On a recent January weekend, I attended the Kasparov Chess Foundation camp taught by Garry Kasparov himself ! As most of you would know, Garry was the 13th WCC, and previously held the record of the highest rating ever achieved (2851). It was a tremendous privilege, and honor to actually see, and meet Garry in person! When he walked into the training room, and I laid eyes on him for the first time, I felt an adrenaline rush through my body. Garry radiated such a powerful aura! I grinned in total awe, wondering if my eyes were betraying me. Was I really seeing one of the greatest, if not the greatest, chess player of all time? Well it was finally time to get down to business, and he began cracking down on all of our games.
It was incredible to see how sharp and astute he continues to remain in his calculation and understanding, despite being an inactive player. I was so excited when it was my turn to present my games to him. After asking about my background history, Garry was ready to roll, and so was I 🙂 . I absorbed each of Garry’s comments with the utmost reverence. I felt this was chess knowledge and wisdom right in front of me. I was not gonna let this opportunity just pass me by. When I finished my presentation, I was so pumped up. It was incredibly motivating listening to his ideas and thoughts on my game.
On Sunday, we had a “Study Quiz,” moderated by Garry himself. For those of you who don’t know what Studies are, they’re long forced sequences and usually impractical, which end in an elegant and beautiful manner. They require the Solver to use what I call an “Counter-Intuitive Thought Process,” which basically means that the Solver has to think about non-intuitive moves 🙂 . I had never done this before, and apparently It helps in developing precision. It took me a ridiculously long time solving these, as I wasn’t used to this method of thinking, and was only able to solve one such study out of four. I’ve posted the solved one below.
It’s White to move.
If you think you’ve solved it, just write a comment and I’ll validate your response 🙂 .
After the Studies, Garry was kind enough to sign my boards, and “My Great Predecessors” books (guess who the author was 😉 ) as well! Overall, it was a thrilling and satisfying weekend. Meeting the legend has fueled me with more hunger to get better, and to follow in the footsteps of Mr. Kasparov himself.
Is the answer 1. gxf7+ … Kf8/ Kh8 2. Qg7# . I am inspired by you.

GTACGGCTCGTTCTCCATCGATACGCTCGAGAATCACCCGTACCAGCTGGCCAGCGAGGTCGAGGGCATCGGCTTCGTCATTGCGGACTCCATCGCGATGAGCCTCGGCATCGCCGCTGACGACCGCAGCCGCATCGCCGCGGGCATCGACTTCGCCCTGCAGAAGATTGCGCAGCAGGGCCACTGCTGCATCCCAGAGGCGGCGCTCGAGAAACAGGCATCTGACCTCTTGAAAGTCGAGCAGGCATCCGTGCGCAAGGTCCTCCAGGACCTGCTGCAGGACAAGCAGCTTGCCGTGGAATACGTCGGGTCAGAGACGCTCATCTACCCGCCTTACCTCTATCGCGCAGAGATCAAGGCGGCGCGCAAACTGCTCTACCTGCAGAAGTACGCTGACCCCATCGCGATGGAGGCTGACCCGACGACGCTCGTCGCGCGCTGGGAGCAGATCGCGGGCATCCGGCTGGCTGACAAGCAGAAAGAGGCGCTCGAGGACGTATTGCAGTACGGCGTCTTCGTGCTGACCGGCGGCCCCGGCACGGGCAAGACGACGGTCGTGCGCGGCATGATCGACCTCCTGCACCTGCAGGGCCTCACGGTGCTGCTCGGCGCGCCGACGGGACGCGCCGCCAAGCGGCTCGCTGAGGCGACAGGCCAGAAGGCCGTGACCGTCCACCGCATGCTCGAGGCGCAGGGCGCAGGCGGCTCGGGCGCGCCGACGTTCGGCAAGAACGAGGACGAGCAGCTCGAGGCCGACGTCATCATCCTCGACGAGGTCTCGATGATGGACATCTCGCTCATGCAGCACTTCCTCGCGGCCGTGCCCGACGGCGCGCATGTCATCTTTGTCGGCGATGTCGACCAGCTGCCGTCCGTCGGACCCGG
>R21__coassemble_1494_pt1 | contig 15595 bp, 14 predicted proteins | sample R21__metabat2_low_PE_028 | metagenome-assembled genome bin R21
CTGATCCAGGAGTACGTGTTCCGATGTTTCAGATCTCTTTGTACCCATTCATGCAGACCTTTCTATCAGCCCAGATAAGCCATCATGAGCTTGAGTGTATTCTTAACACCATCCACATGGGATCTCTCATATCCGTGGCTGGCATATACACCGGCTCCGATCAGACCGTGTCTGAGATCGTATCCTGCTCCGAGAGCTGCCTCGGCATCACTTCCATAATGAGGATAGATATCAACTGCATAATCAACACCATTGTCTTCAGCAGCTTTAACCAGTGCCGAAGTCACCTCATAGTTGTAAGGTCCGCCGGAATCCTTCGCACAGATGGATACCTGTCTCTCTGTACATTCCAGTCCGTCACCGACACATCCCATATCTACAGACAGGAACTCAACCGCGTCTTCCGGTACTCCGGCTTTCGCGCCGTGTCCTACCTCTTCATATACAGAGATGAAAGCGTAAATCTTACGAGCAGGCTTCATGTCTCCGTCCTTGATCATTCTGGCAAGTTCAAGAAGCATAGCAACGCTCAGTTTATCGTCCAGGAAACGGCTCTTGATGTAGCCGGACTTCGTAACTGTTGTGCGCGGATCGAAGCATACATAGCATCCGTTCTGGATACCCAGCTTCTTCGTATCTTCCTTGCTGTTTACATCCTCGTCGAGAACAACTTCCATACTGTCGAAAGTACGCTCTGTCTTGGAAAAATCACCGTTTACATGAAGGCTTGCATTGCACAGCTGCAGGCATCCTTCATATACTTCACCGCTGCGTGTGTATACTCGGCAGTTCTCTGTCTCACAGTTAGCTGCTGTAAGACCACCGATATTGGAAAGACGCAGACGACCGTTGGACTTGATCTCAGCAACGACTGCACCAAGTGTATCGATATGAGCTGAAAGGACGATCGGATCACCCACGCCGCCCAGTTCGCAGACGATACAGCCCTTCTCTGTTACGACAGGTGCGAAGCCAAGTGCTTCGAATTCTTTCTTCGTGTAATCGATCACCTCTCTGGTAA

Hey Saphal, I put Black’s king on the wrong square, it should be on f8. I’ve fixed that now. Of course if the king was on g8, your answer would be correct 🙂 Enjoy !
Q-c8 with threat of Be7? Cant find a defense for black against thus idea.
Hi Doubled, After Qc8, Black will play Kg8 to parry your threat of Be7. What next ? 🙂
black g*h7 check — Kh8 – Qc3
this is After Qc8, Black will play Kg8 to parry your threat of Be7. What next
I wish to shake hands with Garry, the best chess player ever!
Well only move that doesn’t die is Qc8.
But after …Kg8 isn’t the game a draw?
2. gxh7 Kh8
3. Qxa8 Qe6
4. Kg5 Qe5
5. Kg4 Kxh7
6. Bxa4 f6 I don’t see how white wins.
Maybe 3. Qb8 could be played, but surely this is just clear repitition after Qc6 Kxf7 Qd5
But you didn’t state if the problem was white to win I guess
Qc8 is correct,and so is Kg8. A Hint: White can put Black in zugzwang, and force mate with his Bishop. Have fun ! 🙂
“Nice blog, discovered it on chessbase this morning!
I think the solution is…..A very nice study! Greetings from Germany and good luck for your quest 😉 ”
Kabeljau, you nailed it! Well done 🙂
(To the rest of you, I didn’t approve his entire comment because I don’t want to spoil it for you guys who haven’t had the chance to solve it yet, G’luck)
Hey Akshat. Soo much information on this page! I took several pics with you last night as my buddy was having technical difficulties. Another tidbit (the long study) that is going to help me get to National Master!
Hi Steve, haha yea, it was hilarious how the camera flash didn’t work when you’re friend was taking the picture :D. Good luck in achieving National Master!